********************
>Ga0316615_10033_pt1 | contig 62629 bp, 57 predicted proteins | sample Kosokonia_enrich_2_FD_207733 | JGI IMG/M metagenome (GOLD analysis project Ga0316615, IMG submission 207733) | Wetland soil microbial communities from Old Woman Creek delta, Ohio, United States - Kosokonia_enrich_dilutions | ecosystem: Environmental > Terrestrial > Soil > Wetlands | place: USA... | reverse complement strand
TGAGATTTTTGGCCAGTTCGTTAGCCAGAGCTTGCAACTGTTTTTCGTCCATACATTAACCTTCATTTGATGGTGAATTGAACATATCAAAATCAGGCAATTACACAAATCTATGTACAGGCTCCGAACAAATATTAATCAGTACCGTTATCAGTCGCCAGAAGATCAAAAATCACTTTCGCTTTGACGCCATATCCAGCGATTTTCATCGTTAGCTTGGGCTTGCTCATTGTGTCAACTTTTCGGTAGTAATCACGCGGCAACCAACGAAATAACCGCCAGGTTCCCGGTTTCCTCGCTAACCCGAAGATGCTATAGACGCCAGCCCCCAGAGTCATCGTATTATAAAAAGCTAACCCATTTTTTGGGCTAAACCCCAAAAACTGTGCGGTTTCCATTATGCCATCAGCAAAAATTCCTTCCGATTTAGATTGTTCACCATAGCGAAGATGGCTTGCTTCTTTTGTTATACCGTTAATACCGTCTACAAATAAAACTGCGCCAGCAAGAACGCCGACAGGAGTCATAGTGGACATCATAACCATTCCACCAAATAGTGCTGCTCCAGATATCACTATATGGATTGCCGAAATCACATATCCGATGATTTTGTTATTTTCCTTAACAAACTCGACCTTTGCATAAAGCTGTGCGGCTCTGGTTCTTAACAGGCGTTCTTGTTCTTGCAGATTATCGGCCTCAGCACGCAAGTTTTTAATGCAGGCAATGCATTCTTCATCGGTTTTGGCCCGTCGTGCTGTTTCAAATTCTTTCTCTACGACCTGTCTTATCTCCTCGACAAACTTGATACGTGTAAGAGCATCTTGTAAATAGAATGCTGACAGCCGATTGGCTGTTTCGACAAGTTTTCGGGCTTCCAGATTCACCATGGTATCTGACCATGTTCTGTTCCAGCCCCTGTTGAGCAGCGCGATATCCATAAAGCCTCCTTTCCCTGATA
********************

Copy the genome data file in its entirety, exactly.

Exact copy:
>Ga0316615_10033_pt1 | contig 62629 bp, 57 predicted proteins | sample Kosokonia_enrich_2_FD_207733 | JGI IMG/M metagenome (GOLD analysis project Ga0316615, IMG submission 207733) | Wetland soil microbial communities from Old Woman Creek delta, Ohio, United States - Kosokonia_enrich_dilutions | ecosystem: Environmental > Terrestrial > Soil > Wetlands | place: USA... | reverse complement strand
TGAGATTTTTGGCCAGTTCGTTAGCCAGAGCTTGCAACTGTTTTTCGTCCATACATTAACCTTCATTTGATGGTGAATTGAACATATCAAAATCAGGCAATTACACAAATCTATGTACAGGCTCCGAACAAATATTAATCAGTACCGTTATCAGTCGCCAGAAGATCAAAAATCACTTTCGCTTTGACGCCATATCCAGCGATTTTCATCGTTAGCTTGGGCTTGCTCATTGTGTCAACTTTTCGGTAGTAATCACGCGGCAACCAACGAAATAACCGCCAGGTTCCCGGTTTCCTCGCTAACCCGAAGATGCTATAGACGCCAGCCCCCAGAGTCATCGTATTATAAAAAGCTAACCCATTTTTTGGGCTAAACCCCAAAAACTGTGCGGTTTCCATTATGCCATCAGCAAAAATTCCTTCCGATTTAGATTGTTCACCATAGCGAAGATGGCTTGCTTCTTTTGTTATACCGTTAATACCGTCTACAAATAAAACTGCGCCAGCAAGAACGCCGACAGGAGTCATAGTGGACATCATAACCATTCCACCAAATAGTGCTGCTCCAGATATCACTATATGGATTGCCGAAATCACATATCCGATGATTTTGTTATTTTCCTTAACAAACTCGACCTTTGCATAAAGCTGTGCGGCTCTGGTTCTTAACAGGCGTTCTTGTTCTTGCAGATTATCGGCCTCAGCACGCAAGTTTTTAATGCAGGCAATGCATTCTTCATCGGTTTTGGCCCGTCGTGCTGTTTCAAATTCTTTCTCTACGACCTGTCTTATCTCCTCGACAAACTTGATACGTGTAAGAGCATCTTGTAAATAGAATGCTGACAGCCGATTGGCTGTTTCGACAAGTTTTCGGGCTTCCAGATTCACCATGGTATCTGACCATGTTCTGTTCCAGCCCCTGTTGAGCAGCGCGATATCCATAAAGCCTCCTTTCCCTGATA